PhD supervision

I would welcome enquiries from students interested in military, political and intellectual history in the central and later Middle Ages, and specifically in the area of political thought and action, war and warfare, the Church, crusaders, and charters and diplomatic, including topics that cut across these boundaries, such as the role of religion and ethics in war.


I am Lecturer in Later Medieval British and European History, Deputy Director of the Centre for War and Diplomacy, and a Research Fellow at The Ruskin. I'm also the Director of Recruitment, Conversion and Marketing for the Department of History. My research explores political ethics and war in the central and later Middle Ages. This includes the subject of my new book, England’s first revolution, when Simon de Montfort earl of Leicester (d.1265) led a campaign to seize power from the king and establish conciliar government; I explore the religious, intellectual and military contexts that made the revolution possible. I'm a Fellow of the Royal Historical Society, and enjoy writing for and speaking to a broad public audience, whether through talks or TV, radio and print. In 2020, I was awarded a Philip Leverhulme Prize in History.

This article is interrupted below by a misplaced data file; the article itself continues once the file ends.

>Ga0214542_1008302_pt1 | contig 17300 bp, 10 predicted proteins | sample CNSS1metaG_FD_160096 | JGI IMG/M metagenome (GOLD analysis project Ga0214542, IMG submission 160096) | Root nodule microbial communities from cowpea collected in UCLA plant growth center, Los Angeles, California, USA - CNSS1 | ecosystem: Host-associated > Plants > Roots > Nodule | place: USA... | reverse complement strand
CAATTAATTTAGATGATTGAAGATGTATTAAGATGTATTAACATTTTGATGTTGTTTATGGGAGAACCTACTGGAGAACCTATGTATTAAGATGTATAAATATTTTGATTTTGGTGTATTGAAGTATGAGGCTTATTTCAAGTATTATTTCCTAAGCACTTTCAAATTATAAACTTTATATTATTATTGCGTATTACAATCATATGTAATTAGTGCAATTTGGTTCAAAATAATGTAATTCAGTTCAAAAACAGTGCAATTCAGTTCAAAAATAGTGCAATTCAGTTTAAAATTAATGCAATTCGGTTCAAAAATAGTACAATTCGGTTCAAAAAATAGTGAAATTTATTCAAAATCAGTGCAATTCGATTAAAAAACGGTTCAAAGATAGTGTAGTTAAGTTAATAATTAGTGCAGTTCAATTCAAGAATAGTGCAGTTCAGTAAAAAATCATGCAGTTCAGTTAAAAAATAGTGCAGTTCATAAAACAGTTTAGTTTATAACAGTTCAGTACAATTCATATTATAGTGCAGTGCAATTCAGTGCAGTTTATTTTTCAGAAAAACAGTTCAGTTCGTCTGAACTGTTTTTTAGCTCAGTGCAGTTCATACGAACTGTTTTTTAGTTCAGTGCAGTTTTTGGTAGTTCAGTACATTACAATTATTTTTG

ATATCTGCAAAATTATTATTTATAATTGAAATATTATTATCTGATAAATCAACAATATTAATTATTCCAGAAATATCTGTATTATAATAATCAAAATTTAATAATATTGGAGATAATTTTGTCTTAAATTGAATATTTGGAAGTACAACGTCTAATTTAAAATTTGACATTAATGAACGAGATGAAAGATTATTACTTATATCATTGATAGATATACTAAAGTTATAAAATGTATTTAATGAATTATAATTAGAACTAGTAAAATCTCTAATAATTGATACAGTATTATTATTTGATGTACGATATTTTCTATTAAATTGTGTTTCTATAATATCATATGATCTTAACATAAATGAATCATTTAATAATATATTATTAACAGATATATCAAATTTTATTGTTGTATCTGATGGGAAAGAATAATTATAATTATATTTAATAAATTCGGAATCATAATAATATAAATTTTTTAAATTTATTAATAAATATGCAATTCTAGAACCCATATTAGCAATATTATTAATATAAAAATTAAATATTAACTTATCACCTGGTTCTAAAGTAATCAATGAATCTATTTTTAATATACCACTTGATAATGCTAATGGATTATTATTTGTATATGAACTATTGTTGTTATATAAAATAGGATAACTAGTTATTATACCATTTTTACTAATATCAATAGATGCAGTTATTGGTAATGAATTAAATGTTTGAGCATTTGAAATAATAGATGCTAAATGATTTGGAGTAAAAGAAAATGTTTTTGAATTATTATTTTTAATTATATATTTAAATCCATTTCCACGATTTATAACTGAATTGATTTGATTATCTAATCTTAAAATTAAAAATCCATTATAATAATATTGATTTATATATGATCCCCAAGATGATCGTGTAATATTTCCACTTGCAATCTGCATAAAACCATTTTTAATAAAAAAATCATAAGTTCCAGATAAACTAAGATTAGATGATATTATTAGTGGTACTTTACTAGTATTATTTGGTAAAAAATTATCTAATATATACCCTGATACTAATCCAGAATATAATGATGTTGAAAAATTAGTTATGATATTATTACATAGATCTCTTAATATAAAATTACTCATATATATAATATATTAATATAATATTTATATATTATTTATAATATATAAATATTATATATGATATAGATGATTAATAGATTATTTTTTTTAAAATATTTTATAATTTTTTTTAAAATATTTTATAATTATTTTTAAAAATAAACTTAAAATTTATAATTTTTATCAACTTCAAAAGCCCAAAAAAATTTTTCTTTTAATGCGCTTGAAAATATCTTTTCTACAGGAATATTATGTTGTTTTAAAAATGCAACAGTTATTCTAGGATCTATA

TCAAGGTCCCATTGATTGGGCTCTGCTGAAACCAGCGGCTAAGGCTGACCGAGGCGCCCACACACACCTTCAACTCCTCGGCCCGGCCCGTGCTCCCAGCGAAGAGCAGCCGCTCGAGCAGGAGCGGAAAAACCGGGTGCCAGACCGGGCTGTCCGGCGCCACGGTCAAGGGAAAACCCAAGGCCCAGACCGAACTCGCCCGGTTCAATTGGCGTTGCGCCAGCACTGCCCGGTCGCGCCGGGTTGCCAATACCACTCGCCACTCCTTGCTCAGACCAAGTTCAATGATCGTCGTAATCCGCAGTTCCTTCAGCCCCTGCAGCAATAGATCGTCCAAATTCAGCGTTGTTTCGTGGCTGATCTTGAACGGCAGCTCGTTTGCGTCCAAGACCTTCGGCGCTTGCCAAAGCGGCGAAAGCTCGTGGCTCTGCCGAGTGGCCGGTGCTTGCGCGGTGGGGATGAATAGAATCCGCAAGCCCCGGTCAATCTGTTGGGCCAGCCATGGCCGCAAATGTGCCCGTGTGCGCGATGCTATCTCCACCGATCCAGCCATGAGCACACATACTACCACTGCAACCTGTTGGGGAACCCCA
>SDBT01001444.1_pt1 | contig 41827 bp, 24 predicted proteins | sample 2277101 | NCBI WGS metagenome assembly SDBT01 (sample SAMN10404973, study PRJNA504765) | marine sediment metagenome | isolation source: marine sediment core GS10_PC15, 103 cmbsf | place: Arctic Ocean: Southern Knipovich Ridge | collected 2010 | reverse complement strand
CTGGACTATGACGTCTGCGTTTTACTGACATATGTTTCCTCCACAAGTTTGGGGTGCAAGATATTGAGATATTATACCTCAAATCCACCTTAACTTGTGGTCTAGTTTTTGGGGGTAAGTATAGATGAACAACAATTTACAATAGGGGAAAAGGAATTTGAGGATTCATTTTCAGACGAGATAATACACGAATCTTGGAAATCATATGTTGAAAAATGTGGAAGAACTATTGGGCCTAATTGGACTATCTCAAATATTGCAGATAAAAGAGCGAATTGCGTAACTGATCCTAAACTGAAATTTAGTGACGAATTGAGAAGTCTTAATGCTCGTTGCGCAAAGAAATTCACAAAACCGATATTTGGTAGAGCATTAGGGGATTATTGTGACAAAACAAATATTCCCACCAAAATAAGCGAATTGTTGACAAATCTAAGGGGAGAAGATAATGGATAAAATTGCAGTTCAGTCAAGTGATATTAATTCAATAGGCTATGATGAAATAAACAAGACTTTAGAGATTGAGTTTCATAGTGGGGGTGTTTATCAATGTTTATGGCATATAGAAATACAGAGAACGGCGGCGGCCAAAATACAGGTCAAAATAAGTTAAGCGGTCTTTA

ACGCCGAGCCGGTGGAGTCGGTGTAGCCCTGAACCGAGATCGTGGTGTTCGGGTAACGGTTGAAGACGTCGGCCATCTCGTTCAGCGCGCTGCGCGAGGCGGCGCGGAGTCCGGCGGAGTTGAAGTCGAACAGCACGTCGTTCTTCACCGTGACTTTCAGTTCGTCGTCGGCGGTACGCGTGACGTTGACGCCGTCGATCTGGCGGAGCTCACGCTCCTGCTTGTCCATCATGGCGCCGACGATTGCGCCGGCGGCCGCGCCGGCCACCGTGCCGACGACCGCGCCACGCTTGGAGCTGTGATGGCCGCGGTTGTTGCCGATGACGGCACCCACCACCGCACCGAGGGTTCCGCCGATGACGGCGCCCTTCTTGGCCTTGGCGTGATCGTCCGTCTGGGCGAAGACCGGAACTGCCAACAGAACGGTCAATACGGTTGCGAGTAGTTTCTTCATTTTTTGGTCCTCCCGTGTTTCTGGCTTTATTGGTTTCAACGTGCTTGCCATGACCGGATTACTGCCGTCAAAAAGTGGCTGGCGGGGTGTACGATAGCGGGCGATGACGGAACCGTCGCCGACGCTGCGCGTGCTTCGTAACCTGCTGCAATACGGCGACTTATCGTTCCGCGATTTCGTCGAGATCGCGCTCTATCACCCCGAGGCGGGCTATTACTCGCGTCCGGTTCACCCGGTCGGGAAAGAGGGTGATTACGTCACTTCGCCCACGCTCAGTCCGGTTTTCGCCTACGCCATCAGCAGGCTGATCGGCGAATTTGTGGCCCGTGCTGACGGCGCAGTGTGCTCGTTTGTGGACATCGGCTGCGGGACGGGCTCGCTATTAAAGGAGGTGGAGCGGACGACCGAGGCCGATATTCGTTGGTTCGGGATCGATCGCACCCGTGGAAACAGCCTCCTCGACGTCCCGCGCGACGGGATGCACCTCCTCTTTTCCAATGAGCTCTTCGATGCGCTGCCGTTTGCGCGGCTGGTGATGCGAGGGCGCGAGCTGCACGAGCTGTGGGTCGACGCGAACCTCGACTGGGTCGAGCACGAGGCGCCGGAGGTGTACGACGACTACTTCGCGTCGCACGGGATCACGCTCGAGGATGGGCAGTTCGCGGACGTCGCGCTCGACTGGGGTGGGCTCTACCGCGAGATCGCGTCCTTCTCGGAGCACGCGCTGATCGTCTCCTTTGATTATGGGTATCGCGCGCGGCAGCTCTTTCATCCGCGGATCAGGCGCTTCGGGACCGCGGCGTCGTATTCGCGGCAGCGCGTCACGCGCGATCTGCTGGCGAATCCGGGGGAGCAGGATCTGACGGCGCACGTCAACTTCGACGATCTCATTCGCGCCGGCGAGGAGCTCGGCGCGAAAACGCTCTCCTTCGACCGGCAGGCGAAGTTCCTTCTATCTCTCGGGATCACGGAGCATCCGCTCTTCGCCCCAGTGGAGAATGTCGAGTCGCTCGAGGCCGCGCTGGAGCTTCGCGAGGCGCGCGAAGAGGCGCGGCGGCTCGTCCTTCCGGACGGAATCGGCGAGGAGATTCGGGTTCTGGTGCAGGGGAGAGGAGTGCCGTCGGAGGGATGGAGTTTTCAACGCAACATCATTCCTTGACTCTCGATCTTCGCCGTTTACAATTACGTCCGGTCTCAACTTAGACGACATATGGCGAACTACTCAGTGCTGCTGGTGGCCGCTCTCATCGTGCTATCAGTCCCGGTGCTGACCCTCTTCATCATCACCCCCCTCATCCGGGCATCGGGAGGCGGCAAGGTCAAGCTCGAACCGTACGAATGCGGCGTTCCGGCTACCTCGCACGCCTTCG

Career Details

I joined Lancaster in 2017; previously I was at the University of East Anglia, where I was a researcher on the AHRC's Magna Carta Project, and from 2012-13 I was a researcher on the People of Northern England databse 1216-1286, part of the AHRC's Breaking of Britain project, which explored the period leading up to the Scottish Wars of Independence. I undertook my PhD at King's College London with joint supervision at University College London, and was Thornley Fellow at the Institute of Historical Research. I'm a Fellow of the Royal Historical Society and secretary of the Pipe Roll Society, and enjoy writing for and speaking to a broader public audience, whether through talks or TV, radio and print